The vessel Nisshin Maru left the port of Innoshima near Hiroshima on Monday afternoon under tight security, Greenpeace said. The rest of the fleet is expected to leave from another port this month.
A coast guard official at nearby Onomichi earlier said the ship was scheduled to leave Monday afternoon, but refused to give his name or further details. Government officials refused to comment, citing concerns the departure would be disrupted.
Japanese whalers plan to catch up to 935 minke whales and 50 fin whales. Officials say there will be no changes to their hunting plans despite international protests and slumping demand for whale meat at home.
Greenpeace said its members staged protests as the Nisshin Maru left its port, displaying a banner that read, "Whaling on Trial." It said only a small group of officials and families of crew members saw the ship off.
In previous years, a departure ceremony was held for the expedition.
"We've decided not to hold a departure ceremony or announce the departure for safety reasons," said Fisheries Agency official Toshinori Uoya. Last year, protesters tried to ambush the fleet just off the coast.
Japan kills about 1,200 whales a year in two hunting expeditions under a scientific program that Tokyo says provides crucial data on populations, feeding habits and distribution of the mammals in the seas near Antarctica and the northwestern Pacific Ocean.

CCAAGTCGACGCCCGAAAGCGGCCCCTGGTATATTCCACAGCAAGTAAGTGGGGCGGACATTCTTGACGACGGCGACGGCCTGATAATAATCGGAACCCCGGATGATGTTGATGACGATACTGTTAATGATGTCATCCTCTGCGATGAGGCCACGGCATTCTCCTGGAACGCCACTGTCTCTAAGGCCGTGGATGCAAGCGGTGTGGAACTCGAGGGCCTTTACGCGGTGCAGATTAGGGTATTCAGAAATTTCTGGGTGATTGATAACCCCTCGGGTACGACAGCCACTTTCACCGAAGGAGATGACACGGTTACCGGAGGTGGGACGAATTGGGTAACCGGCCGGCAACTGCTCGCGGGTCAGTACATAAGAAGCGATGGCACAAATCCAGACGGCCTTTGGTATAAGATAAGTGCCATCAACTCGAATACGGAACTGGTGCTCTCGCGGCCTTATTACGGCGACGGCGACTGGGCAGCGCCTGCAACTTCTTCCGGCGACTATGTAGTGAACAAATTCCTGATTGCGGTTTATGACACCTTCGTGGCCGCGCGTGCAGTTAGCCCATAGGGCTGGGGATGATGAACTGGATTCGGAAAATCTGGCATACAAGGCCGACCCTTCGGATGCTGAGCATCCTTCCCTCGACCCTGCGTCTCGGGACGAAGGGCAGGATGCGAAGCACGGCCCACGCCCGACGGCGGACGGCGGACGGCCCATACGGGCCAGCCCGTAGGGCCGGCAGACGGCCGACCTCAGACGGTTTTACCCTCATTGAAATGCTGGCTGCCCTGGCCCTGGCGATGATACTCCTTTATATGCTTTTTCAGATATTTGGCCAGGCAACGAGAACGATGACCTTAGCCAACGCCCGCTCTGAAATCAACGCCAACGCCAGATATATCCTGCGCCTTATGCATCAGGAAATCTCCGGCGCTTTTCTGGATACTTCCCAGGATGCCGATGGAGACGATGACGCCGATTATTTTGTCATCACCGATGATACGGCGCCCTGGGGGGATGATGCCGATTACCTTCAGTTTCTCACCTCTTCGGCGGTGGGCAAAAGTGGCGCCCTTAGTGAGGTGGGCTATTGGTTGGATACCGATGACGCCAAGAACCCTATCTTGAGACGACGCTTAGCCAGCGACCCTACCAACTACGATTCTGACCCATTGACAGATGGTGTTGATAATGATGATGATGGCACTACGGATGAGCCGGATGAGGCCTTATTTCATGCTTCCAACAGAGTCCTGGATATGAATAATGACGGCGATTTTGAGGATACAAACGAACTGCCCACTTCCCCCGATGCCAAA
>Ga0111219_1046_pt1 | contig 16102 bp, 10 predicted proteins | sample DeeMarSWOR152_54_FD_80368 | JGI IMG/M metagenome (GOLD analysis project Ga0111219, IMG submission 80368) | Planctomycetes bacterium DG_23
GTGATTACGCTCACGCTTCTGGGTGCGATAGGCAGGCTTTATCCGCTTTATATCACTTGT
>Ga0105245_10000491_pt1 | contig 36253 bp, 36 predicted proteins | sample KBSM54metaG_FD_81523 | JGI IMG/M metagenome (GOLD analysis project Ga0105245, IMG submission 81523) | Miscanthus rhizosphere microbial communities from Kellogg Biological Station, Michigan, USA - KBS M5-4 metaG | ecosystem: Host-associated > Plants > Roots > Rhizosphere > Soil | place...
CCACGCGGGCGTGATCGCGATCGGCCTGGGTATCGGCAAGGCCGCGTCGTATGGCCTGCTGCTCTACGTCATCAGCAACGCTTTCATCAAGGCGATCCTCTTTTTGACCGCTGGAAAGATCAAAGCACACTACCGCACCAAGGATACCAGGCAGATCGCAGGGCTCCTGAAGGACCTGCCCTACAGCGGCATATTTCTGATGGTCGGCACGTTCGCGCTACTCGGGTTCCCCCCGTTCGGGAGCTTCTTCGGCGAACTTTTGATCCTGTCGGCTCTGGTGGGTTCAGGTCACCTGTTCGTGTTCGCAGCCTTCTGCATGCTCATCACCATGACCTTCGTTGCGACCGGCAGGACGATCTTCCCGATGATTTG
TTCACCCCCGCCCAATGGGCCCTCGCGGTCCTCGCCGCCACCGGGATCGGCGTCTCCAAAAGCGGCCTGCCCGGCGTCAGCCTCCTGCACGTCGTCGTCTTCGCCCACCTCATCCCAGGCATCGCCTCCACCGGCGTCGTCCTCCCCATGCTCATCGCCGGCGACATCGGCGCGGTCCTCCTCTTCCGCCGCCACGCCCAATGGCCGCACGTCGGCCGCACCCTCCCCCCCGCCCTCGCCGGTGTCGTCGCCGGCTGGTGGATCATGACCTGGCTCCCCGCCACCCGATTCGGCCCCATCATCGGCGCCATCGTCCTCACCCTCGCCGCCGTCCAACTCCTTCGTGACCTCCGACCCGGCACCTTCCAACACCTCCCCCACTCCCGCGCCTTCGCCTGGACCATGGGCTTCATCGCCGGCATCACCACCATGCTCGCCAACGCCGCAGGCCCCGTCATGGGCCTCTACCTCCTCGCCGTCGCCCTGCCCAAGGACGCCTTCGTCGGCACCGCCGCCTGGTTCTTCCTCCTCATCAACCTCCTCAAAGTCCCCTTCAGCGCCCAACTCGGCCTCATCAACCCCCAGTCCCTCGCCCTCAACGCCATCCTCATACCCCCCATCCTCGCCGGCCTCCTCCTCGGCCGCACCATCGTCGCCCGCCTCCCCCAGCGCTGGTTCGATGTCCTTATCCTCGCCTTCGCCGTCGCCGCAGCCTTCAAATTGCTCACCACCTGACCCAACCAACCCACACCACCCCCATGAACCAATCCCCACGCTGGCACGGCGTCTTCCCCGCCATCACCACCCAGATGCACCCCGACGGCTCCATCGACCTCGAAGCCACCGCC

Japan's research hunts are allowed by the International Whaling Commission, but opponents call them a cover for commercial whaling, banned in 1986.
"'The research whaling' has hardly produced any internationally credible results, and is virtually serving no benefit to taxpayers," Greenpeace said in a statement. "Research whaling should be stopped immediately."
Australia announced Monday that it will invest $3.87 million in non-lethal whale research to show Japan that the animals do not need to be killed in order to be studied. The campaign will involve aerial surveys, satellite tags and genetic studies.
"Australia does not believe that we need to kill whales to understand them," Environment Minister Peter Garrett said.
Last season, a Japanese whaling ship and a vessel owned by the animal rights group Sea Shepherd collided twice in Antarctic waters.
The group's activists also dumped a foul-smelling acid on another whaling boat, slightly injuring two crew members. Japanese police are conducting a criminal investigation in the case.
Because of the disruptions, the fleet was forced to return early with 551 minke whales, just more than half of the planned catch.
Sea Shepherd has said it plans to disrupt the hunt again this season.
Japanese have caught whales for centuries, and their meat was widely eaten in the lean years after World War II. However, it has plunged in popularity in today's prosperous Japan. While still on the menu in a few upscale Tokyo restaurants, its consumption is largely limited to small coastal communities.